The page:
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The Long Way to a Small, Angry Planet by Becky Chambers

Book review by Laura Rutherford

I have done it! I have found the book that will change the minds of people who are reluctant about science fiction. It spans many solar systems, harnessing the beauty of hundreds of stars and far-flung civilisations. The book in question is The Long Way to a Small, Angry Planet by Becky Chambers. This miraculous novel was shortlisted for the Arthur C. Clarke Award, which aims to recognise outstanding examples of science fiction (SF) literature. It also earned its author a nomination for ‘Best Newcomer’ at the 2016 British Fantasy Awards. Put such impressive accolades aside, though, and this book is still just downright brilliant.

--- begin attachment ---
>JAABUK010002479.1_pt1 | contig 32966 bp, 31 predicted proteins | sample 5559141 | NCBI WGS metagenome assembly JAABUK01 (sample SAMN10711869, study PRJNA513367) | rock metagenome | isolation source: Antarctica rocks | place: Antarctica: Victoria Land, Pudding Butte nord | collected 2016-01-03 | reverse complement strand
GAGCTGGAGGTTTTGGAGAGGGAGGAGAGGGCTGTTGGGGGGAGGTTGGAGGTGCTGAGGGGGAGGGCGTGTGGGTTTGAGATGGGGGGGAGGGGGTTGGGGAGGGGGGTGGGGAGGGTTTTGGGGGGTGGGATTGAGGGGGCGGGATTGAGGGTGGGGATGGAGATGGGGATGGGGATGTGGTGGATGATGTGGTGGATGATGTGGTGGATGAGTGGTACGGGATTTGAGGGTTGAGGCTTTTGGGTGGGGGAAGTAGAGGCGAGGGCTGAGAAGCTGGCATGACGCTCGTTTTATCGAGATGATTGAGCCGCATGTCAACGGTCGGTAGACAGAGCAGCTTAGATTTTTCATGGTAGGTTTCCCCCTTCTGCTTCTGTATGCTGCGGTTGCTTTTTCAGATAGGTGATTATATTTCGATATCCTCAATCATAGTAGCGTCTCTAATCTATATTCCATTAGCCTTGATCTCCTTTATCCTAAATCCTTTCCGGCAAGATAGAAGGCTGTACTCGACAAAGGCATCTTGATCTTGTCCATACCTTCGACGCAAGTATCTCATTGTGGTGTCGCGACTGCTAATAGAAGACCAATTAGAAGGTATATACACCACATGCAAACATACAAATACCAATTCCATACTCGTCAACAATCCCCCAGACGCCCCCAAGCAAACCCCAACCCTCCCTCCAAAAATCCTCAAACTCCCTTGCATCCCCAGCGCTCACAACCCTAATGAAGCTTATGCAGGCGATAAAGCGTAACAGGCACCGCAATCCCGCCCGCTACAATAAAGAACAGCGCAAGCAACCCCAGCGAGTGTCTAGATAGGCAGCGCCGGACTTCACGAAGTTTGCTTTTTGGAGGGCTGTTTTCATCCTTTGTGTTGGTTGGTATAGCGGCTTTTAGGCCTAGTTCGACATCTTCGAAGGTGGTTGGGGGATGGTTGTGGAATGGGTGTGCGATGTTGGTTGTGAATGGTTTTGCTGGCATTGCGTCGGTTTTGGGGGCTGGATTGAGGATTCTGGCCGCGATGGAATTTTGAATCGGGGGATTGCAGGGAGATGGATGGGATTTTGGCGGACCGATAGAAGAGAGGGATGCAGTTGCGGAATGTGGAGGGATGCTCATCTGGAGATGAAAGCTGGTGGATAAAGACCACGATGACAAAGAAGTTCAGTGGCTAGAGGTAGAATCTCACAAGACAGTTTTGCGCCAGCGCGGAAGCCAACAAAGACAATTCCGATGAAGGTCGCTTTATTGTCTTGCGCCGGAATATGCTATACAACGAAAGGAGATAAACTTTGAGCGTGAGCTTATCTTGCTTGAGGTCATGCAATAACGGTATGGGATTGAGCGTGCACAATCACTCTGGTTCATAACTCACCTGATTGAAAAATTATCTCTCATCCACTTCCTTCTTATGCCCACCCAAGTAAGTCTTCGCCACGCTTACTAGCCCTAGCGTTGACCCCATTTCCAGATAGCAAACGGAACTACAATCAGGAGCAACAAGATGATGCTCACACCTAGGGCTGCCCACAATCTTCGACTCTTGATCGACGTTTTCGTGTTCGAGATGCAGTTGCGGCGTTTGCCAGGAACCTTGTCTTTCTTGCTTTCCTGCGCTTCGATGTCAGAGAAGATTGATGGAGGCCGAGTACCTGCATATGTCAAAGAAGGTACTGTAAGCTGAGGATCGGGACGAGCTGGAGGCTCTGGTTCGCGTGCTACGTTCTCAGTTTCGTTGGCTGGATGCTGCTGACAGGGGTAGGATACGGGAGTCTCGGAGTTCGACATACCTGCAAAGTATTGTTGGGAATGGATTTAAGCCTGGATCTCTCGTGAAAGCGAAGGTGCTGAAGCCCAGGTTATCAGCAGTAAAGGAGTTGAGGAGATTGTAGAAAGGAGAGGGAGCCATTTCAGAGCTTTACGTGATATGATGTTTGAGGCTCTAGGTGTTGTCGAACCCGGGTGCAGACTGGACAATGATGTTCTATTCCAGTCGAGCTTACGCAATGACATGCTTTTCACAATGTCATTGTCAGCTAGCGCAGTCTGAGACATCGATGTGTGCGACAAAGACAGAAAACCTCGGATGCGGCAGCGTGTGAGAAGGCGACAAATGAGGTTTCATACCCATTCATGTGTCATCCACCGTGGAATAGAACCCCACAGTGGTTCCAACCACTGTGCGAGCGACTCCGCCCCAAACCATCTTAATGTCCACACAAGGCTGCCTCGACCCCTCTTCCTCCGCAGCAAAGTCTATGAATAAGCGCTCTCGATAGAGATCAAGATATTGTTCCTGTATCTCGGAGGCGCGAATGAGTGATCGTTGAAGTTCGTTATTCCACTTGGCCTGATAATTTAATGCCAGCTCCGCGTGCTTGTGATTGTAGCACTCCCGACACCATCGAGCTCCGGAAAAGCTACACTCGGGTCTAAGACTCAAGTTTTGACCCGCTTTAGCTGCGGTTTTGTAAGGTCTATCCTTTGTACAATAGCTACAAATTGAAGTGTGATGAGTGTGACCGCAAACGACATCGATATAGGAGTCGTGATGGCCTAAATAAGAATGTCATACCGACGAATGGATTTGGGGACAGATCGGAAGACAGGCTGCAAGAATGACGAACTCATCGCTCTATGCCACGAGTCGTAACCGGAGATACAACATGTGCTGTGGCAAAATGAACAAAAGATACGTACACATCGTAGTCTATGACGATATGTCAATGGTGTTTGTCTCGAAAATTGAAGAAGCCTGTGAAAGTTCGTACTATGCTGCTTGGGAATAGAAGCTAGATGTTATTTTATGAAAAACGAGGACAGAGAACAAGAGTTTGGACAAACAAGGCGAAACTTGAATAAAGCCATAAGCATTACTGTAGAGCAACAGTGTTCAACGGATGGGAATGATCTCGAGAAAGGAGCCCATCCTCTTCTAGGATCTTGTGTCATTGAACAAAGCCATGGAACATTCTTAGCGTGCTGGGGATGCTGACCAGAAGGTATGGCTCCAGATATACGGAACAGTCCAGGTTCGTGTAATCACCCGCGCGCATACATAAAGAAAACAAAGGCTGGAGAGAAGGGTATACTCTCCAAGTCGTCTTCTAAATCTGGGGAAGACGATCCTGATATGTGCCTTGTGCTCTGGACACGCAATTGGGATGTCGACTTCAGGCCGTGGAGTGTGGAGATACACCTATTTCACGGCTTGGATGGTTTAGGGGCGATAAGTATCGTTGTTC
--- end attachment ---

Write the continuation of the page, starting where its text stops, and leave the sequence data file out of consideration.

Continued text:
Its cast are the motley crew of the spaceship Wayfarer, who make their living punching wormholes through the fabric of space – a dangerous business, but a necessary one in a universe where many races and species struggle to exist harmoniously. The charm and wonder of Chambers’ novel, however, come not from its complex, clever setting, nor its plot, but from its characters; each one is so detailed, so alive, so relatable. They are unique and vividly realised individuals, whose hopes and secrets and dreams Chambers entrusts to the reader. They are funny and annoying and ridiculous and brave. Some are human, some are a different species, and they reflect the diversity of a changing universe that, despite being fictional, still somehow feels familiar.